Resources for Teachers - Essay Questions: Human Trafficking, including modern day slavery, contemporary slavery, debt bondage, serfdom, forced labor, forced marriage, transferring of wives, inheritance of wives, and transfer of a child for purposes of exploitation. Also forced prostitution, child prostitution, sale of children, and trafficking in children.
Human Trafficking & Modern-day Slavery
Resources for Teachers
1. When the Trafficking Victims Protection Act was passed in 2000, it had wide bipartisan support in Congress, with the working definition of trafficking broadly understood as the transport of persons for the purpose of forced labor in a wide variety of sectors, most notably agriculture, domestic servitude, manufacturing and sex work. In the ensuing years, the focus has been primarily on the last of these, and the definition of trafficking in persons broadened to include transfer for the purpose of prostitution even when the element of coercion was not present. How do you perceive this focus affecting the success of the effort to stop human trafficking and to put an end to modern-day slavery?
2. How does a repressive society compare to a free society with respect to human trafficking for purposes of forced labor?
3. Using “map-view”, find a country whose tier rating stands out when compared to the ratings of adjacent countries. Try to explain the disparity. What is the country doing (or not doing) to improve its current position? [Suggestions: Venezuela, Columbia, Belize, Cuba, Morocco, Uzbekistan, Malaysia, Hong Kong, South Korea, North Korea]
4. Choose an unranked country and assign your own tier rating by averaging the ratings of adjacent countries. Then assign a tier rating based on the country's report. How do you account for the difference, if any?
5. The Western Hemisphere inherited a large part of its culture from Europe during the Age of Exploration. How is this reflected in the tier ratings?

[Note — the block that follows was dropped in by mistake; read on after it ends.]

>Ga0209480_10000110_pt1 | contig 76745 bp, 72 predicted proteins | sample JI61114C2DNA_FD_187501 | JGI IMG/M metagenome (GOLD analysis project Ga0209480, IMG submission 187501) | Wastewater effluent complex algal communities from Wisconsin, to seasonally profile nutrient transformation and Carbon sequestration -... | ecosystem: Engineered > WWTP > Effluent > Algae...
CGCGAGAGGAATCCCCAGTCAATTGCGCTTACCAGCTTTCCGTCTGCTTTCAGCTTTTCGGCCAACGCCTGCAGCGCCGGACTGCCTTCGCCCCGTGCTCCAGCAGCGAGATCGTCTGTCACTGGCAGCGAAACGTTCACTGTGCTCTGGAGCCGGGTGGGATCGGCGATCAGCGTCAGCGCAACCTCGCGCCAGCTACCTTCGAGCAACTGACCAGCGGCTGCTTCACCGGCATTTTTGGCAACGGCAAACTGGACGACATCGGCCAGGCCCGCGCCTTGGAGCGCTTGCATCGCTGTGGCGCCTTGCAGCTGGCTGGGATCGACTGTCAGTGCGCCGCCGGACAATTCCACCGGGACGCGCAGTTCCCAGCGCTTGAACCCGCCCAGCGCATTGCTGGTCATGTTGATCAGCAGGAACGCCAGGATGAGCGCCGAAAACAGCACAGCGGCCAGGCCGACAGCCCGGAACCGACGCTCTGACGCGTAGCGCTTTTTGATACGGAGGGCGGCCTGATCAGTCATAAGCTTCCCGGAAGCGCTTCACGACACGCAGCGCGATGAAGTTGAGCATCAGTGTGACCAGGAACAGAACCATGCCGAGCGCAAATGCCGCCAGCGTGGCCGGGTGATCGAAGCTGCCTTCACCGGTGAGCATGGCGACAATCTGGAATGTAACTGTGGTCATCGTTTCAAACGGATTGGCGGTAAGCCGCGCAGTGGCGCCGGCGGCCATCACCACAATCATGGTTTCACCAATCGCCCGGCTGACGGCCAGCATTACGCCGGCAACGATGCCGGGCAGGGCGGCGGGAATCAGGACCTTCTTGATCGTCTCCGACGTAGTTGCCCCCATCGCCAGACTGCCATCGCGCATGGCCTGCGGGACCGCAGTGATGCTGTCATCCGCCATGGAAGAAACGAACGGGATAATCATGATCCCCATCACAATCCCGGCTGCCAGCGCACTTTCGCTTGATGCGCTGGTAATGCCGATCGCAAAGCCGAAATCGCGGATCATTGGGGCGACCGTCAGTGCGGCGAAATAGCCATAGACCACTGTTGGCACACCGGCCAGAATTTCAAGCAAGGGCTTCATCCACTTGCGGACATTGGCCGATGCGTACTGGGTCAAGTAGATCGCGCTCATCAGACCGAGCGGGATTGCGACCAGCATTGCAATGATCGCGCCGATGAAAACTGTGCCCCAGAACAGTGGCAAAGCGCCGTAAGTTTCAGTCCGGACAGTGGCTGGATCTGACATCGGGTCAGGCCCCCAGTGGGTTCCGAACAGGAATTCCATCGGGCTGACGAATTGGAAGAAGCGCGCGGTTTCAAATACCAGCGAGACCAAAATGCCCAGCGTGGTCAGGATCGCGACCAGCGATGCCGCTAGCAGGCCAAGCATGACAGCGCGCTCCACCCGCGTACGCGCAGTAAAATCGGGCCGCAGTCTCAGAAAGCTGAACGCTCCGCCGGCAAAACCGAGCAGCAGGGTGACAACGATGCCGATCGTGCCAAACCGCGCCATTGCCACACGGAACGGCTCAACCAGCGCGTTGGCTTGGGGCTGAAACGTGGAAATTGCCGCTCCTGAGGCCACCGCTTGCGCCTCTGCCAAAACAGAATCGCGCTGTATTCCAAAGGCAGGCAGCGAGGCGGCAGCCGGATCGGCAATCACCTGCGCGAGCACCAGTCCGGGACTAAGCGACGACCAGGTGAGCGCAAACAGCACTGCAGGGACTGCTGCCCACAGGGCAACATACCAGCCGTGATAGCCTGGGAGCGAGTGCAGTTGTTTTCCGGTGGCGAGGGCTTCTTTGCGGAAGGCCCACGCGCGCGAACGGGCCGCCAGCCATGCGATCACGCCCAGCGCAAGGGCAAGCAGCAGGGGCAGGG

6. What impact, if any, does religion have on a country's ability to deal with human trafficking? Consider which religions are prominent in each region and the moral implications of slavery in that religion.
7. Can slavery be viewed as beneficial within societies where unemployment and starvation are endemic?
8. Can we judge the level of trafficking in a country by counting the number of reports posted for that country on the web? Which factors influence the number of postings?
9. The U.S.A. has not been assigned a tier rating. Rate it now, basing your rating on the posted country report. How does the rating that you assigned compare with your personal impression of the level of human trafficking in the U.S.?
10. Italy has been assigned a tier rating of 1. Review the links to reports of Human Trafficking in Italy and assign your own tier rating. How do you account for the difference, if any?
11. Venezuela has been assigned a tier rating of 3. Review the links to reports of Human Trafficking in Venezuela and assign your own tier rating. How do you account for the difference, if any?
12. How would the legalization (decriminalization) of prostitution impact sex traffickers and the sex industry in general? Specifically, how would decriminalization affect forced prostitution, child prostitution, and the trafficking of women and children for purposes of sexual exploitation?
13. List three major societal factors that contribute to the existence of modern-day slavery. How do they contribute and how might they be mitigated?
In 2005, aneki.com listed the top-10
poorest countries in the world as follows: East Timor, Somalia,
15. Create a new rating system based not only on trafficking activity, but also on financial capacity to deal with trafficking. In this rating system, poorer countries should not be rated as stringently as wealthier countries. Select a region and using your new rating system, re-color its component countries. Explain the reasoning behind your rating system. How does your rating system change the complexion of the region’s map?